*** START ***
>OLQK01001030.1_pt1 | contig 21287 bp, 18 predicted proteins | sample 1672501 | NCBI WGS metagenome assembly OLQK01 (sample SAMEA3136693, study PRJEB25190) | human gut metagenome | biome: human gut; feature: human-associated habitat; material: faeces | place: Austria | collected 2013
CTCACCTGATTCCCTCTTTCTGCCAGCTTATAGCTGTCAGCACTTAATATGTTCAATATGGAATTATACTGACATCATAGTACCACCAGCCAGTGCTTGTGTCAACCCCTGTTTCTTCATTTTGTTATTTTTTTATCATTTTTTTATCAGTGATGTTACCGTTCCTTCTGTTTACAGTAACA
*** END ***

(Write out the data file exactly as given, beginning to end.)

>OLQK01001030.1_pt1 | contig 21287 bp, 18 predicted proteins | sample 1672501 | NCBI WGS metagenome assembly OLQK01 (sample SAMEA3136693, study PRJEB25190) | human gut metagenome | biome: human gut; feature: human-associated habitat; material: faeces | place: Austria | collected 2013
CTCACCTGATTCCCTCTTTCTGCCAGCTTATAGCTGTCAGCACTTAATATGTTCAATATGGAATTATACTGACATCATAGTACCACCAGCCAGTGCTTGTGTCAACCCCTGTTTCTTCATTTTGTTATTTTTTTATCATTTTTTTATCAGTGATGTTACCGTTCCTTCTGTTTACAGTAACA